Obama’s singular presence is still at the heart of his memoirs — even when you strip away the pop-mysticism. It’s almost as if he lives his entire life in the third-person, creating an impression of personal enrichment to conceal his core desire to be acknowledged and ratified by power. Wielding that power would, of course, be naive and unrealistic since Obama exists to serve a system that hovers beyond his influence. Everything else is secondary to maintaining faith in the American project. “I’m not yet ready to abandon the possibility of America,” he writes in another excerpt published in The Atlantic, “not just for the sake of future generations of Americans but for all of humankind.” His insights are like something monumental and monumentally grandiose and maybe even a little predictable, if not saccharine.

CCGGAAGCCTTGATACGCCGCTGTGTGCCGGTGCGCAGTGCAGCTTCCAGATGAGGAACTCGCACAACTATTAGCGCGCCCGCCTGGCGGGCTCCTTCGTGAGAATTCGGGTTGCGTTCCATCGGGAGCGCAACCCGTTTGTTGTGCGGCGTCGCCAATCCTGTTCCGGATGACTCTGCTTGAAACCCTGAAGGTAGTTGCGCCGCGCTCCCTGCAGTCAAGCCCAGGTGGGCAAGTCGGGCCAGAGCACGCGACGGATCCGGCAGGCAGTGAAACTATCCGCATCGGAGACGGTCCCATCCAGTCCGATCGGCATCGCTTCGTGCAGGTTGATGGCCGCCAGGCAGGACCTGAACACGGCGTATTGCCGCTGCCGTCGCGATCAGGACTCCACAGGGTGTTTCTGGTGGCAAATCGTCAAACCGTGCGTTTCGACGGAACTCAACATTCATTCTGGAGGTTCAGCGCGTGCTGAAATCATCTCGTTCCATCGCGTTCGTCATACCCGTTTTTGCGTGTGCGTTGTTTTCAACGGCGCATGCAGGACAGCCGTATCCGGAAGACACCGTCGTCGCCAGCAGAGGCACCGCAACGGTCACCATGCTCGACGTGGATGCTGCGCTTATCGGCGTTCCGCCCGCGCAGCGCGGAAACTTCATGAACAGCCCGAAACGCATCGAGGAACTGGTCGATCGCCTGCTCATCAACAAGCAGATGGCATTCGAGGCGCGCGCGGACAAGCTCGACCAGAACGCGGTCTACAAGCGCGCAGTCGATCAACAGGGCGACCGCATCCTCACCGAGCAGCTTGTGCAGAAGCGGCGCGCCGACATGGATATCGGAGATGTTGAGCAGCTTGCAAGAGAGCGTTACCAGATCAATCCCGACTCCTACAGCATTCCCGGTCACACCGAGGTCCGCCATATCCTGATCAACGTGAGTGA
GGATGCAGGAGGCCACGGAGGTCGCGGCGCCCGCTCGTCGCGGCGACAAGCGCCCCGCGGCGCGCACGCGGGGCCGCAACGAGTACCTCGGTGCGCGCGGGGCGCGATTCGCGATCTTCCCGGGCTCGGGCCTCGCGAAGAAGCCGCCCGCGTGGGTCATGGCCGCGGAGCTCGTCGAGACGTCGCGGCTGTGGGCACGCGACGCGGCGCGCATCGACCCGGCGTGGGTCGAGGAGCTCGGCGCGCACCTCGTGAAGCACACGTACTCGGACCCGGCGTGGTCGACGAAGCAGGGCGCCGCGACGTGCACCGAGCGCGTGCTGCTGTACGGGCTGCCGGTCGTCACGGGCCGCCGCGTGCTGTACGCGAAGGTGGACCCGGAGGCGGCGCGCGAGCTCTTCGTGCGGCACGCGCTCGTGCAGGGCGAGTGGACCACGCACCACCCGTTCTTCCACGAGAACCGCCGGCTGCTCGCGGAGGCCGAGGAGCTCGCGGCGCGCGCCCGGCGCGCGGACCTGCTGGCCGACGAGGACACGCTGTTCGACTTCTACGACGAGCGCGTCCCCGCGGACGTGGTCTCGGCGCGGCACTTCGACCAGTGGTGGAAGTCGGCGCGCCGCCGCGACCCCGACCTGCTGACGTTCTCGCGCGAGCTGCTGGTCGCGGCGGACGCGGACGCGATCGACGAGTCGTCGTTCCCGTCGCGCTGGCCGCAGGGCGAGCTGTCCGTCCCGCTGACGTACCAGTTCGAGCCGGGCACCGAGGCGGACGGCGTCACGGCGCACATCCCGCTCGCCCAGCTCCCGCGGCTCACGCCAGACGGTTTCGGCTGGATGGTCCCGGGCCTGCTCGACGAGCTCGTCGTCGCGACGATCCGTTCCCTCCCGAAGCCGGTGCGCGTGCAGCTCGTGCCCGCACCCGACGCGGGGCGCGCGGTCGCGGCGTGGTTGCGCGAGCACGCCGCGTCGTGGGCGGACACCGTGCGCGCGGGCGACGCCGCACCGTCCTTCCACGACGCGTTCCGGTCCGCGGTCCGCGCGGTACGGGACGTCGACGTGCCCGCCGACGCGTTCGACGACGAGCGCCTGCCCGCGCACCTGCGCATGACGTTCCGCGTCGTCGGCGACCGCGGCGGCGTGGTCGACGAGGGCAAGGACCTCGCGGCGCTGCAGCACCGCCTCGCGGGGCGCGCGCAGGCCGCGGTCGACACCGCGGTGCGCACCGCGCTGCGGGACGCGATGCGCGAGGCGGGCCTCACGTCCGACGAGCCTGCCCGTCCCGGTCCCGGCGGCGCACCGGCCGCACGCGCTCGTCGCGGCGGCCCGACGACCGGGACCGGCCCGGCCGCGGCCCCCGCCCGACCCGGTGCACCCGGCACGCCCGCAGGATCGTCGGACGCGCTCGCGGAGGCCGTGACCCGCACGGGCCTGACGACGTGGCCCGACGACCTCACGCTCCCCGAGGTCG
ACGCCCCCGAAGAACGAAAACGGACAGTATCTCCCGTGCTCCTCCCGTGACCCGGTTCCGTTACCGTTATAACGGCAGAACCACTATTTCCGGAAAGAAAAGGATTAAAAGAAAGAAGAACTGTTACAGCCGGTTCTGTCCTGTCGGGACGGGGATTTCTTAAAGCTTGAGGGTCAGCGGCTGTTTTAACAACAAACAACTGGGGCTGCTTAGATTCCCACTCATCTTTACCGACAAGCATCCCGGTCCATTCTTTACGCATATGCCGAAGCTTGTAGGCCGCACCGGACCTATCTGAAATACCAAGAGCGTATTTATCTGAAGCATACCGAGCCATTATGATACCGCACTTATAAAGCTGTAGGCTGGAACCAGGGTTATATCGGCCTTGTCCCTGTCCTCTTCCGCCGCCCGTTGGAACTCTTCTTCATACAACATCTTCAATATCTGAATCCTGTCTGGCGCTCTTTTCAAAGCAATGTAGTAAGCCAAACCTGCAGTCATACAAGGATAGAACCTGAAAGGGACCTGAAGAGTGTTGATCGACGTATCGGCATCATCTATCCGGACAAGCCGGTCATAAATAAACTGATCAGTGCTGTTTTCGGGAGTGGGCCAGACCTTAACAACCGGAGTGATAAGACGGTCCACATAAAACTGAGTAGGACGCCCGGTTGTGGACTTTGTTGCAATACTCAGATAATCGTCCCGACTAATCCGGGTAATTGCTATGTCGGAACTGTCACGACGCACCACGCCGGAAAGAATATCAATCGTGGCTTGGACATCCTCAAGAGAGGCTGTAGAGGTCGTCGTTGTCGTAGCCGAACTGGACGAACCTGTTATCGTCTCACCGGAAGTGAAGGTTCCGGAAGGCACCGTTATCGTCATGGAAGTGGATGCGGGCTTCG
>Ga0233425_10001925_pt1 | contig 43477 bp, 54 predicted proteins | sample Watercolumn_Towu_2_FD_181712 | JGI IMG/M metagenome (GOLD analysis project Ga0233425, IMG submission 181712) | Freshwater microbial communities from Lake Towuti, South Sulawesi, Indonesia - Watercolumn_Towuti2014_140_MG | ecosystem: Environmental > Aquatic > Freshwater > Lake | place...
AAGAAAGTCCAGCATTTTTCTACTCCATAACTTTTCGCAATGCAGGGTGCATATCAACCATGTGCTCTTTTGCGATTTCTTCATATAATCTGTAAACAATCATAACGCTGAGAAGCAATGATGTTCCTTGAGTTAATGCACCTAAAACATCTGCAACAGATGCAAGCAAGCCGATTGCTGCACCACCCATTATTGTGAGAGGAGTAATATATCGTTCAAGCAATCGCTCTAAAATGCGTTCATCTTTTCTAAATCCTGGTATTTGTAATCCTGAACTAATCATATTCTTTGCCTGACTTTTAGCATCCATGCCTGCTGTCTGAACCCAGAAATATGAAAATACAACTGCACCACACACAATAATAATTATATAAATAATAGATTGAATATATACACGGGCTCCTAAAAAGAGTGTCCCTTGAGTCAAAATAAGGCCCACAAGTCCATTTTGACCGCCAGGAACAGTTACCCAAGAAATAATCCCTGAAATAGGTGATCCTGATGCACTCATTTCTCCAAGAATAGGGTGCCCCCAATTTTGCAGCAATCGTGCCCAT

Obama operates from a belief that the darkness that lurks within the most rancid and revanchist aspects of American culture can be conquered with steely reserve. Or, more morbidly or mundanely, that any political contention is a symptom of immaturity. “I understand why there were times where my supporters wanted me to be more pugilistic, to, you know, pop folks in the head and duke it out a little bit more,” he told Scott Pelley on 60 Minutes. “Every president brings a certain temperament to office. I think part of the reason I got elected was because I sent a message that fundamentally I believe the American people are good and decent, and that politics doesn’t have to be some cage match in — in which everybody is — is going at each other’s throats and that we can agree without being disagreeable.” He justifies and sanctifies his decisions on these terms because anyone with congruent cultural wiring would’ve maintained a similar outlook. To his party’s loyalists, Obama’s implacable virtue blunted the worst of the post-Recession epoch, even as the economy lurches toward a gigified hellscape.